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Garafola v. Wilkinson


decided: November 15, 1983.


On Appeal from the United States District Court for the Middle District of Pennsylvania.

Aldisert and Becker, Circuit Judges and Cohill,*fn* District Judge.

Author: Becker


BECKER, Circuit Judge.

This appeal presents the question whether the United States Parole Commission acted within its statutory authority when it promulgated a rule under which a federal prisoner who has been paroled to a state detainer, upon subsequent conviction for a crime punishable by imprisonment, committed while subject to the jurisdiction of the Commission, can be denied credit in the calculation of his parole-violation term for the time that he was incarcerated in state prison pursuant to the state detainer. The case turns on whether a "parole to a state detainer" is a "parole" within the meaning of the Parole Commission and Reorganization Act, 18 U.S.C. §§ 4201-4218 (1976) ("Parole Act").

The district court held that a prisoner is "paroled" only when he is released into the community, that a parole to a state detainer was the equivalent of a transfer to state custody, and therefore that the time spent by appellee Anthony J. Garafola in state prison after being paroled to the state detainer must be credited towards satisfaction of his federal sentence. Because we hold that a "parole to a state detainer" made pursuant to section 2.32(a)(2) of the Parole Commission's regulations, see 28 C.F.R. §§ 2.1-2.60 (1982), is a "parole" within the meaning of the Parole Act, we reverse.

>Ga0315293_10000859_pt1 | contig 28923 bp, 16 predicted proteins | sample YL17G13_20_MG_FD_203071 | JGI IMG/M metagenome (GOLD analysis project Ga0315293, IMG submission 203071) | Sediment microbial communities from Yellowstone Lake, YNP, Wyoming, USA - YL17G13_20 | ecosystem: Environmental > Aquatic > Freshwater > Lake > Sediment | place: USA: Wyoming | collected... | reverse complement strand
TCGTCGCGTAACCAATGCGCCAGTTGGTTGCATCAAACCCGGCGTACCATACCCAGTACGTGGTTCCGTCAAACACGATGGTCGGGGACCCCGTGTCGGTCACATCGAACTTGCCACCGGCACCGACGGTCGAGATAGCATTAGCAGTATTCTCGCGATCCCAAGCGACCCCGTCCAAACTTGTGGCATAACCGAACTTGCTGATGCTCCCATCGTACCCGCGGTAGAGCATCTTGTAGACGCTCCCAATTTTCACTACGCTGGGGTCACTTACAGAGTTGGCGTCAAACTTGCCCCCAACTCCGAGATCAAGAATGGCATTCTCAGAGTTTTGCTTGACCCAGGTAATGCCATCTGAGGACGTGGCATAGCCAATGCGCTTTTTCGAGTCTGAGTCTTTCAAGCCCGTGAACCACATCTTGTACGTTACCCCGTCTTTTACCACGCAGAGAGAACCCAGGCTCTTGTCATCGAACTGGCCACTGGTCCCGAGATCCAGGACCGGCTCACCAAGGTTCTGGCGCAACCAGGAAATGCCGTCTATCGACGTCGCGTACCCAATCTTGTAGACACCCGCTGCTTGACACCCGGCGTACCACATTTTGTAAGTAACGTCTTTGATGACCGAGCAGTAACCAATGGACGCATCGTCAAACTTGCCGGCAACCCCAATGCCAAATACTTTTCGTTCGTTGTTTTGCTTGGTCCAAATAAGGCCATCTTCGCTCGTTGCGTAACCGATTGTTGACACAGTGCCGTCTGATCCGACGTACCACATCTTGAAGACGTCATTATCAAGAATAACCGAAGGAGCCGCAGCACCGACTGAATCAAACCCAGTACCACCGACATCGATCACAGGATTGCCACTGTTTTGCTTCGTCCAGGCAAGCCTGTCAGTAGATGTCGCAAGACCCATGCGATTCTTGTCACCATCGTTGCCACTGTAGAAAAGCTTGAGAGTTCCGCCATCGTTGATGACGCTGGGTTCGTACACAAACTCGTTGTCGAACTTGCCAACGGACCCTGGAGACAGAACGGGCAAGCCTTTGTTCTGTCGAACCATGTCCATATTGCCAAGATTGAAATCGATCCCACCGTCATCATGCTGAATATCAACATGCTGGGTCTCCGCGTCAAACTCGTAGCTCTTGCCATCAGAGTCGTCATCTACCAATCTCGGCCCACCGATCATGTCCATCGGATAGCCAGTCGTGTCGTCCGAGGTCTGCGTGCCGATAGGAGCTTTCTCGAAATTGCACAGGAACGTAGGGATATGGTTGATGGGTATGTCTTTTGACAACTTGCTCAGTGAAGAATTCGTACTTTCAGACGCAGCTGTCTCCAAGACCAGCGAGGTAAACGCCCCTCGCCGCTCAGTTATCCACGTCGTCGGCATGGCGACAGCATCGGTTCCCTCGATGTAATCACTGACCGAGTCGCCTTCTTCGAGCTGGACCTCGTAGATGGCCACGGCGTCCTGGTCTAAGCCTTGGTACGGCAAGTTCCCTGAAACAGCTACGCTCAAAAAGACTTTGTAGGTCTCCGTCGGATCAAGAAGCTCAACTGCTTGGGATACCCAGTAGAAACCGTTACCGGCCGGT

On October 8, 1974, Garafola was sentenced in the United States District Court for the District of Massachusetts to a total regular adult term of six-years imprisonment on convictions of one count of conspiracy and eight counts of disposing of falsely made and forged securities in interstate commerce. On June 2, 1976, Garafola had his initial parole hearing. At this hearing, the Parole Commission was advised that Garafola had been convicted in New Jersey for assault and battery and had received a one- to three-year sentence to run concurrently with his federal sentence. The Commission decided to parole Garafola "effective August 19, 1976 to the actual physical custody of the New Jersey authorities; however, if the New Jersey detainer is withdrawn, parole effective September 7, 1976, via Community Treatment Center."

On August 19, 1976, pursuant to this decision, Garafola was paroled from his six-year federal sentence to the New Jersey detainer; at that time 1452 days remained to be served on his federal sentence. On January 10, 1978, after 509 days in a New Jersey state prison, Garafola was released by the State of New Jersey from his one one- to three-year state sentence, and he became subject to active supervision under his federal parole; on that date 943 days remained to be served on his federal parole.